Edited By PatMc on 01/06/2020 00:46:27

Today, with radio control giving the ability to 'flare' for the landing it is just plain silly to make the wing give lots of excess lift by setting the wing at a high incidence relative to the tailplane and simultaneously opposing that excess lift with engine downthrust. The original free flight idea of downthrust was ONLY so the aircraft would automatically slow down when the engine stopped and the downthrust ceased.

However, we are not killing babies here. It's just a toy plane. So you play with yours however you want and I will play with mine my way.

Former Member01/06/2020 07:04:11

[This posting has been removed]

Richard Clark 201/06/2020 07:49:37
292 forum posts
Posted by Jason Channing on 01/06/2020 07:04:11:

Im running a PAW 40 rc on mine, severely overpowered and flys extremely well and its all stock incidents' with no changes any where, although knife edge performance is poor, This old lady gets flown as she deserves from High alpha to inverted, The only changes I would make on My next one is to get rid of the PAW and put a saito 40 in to remove the mess after each days flying as the oil goes everywhere and takes ages to clean, Paw works faultlessly.

Much against my 'better' judgement I was persuaded to put ailerons on mine. Proper inset ones, hinged on the upper surface with a V shaped cutout on the lower surface to allow downward movement, rather than strip ailerons as they would look wrong.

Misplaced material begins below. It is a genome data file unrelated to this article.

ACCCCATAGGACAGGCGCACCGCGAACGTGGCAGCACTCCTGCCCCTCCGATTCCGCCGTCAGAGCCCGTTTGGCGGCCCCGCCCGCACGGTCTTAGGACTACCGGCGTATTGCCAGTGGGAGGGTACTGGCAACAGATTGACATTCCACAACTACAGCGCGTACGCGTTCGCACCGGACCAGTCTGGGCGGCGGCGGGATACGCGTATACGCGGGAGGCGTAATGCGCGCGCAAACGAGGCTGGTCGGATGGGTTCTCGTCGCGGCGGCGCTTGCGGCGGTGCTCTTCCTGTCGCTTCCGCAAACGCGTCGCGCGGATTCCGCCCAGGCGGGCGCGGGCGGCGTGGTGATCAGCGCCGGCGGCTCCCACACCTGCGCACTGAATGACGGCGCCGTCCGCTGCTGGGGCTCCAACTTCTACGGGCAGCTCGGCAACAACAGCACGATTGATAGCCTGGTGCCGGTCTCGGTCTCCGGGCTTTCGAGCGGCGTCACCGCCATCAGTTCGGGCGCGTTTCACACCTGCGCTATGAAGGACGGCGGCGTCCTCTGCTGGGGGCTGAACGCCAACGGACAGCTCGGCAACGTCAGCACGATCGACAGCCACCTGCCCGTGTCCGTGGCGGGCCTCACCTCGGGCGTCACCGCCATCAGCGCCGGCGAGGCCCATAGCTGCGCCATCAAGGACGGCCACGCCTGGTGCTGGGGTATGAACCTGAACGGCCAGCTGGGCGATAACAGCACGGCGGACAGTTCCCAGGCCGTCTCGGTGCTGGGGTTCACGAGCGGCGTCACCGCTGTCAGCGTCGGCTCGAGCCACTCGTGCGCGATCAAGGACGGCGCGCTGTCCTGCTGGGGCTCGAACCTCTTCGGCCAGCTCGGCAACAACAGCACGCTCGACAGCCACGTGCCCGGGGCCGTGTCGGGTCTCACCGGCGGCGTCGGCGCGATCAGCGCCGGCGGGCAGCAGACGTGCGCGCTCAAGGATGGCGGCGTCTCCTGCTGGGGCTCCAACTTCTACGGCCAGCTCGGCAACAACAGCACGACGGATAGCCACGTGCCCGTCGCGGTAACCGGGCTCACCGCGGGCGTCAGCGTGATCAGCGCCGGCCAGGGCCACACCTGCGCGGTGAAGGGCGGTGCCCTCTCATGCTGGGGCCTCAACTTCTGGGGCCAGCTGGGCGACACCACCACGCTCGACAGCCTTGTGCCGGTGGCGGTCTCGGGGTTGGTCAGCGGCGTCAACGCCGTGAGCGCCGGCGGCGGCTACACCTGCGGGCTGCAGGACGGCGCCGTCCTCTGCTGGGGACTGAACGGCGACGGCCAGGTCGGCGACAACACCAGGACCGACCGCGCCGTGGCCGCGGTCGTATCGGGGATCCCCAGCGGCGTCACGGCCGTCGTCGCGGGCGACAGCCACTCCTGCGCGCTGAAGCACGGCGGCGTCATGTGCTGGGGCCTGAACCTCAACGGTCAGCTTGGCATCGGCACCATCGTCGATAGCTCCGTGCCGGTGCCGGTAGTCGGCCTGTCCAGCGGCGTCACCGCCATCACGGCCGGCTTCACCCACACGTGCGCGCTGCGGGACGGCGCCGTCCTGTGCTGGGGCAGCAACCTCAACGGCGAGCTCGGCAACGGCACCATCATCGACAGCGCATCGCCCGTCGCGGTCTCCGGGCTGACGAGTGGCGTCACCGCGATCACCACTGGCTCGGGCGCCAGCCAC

Despite that I kept the original very steep dihedral for 'atmosphere' with 50% differential they work perfectly well with no adverse yaw at all. Reasonably axial rolls included. 

So don't believe the 'experts'. One says they don't work probably without trying it and the rest just parrot him. No sane person builds  a model plane because of what it WON'T do

Also none of this, incidence included,  prevents you flying it in what is thought of as a 'vintage' manner. On a dead calm day mine will fly in gentle circles without touching the sticks for as long as you want

Edited By Richard Clark 2 on 01/06/2020 08:13:48

David Davis01/06/2020 10:29:48
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3759 forum posts
718 photos

The Junior 60 was my first successful r/c model. It was powered by an Irvine 20 car racing engine which turned out to have much more power than most two-stroke 20s. It was finished in olive drab parachute nylon on the fuselage, with the flying surfaces in Natural Solartex with black trim! The whole effct was somewhat drab! I don't have a photograph of it from that period. Perhaps that's just as well.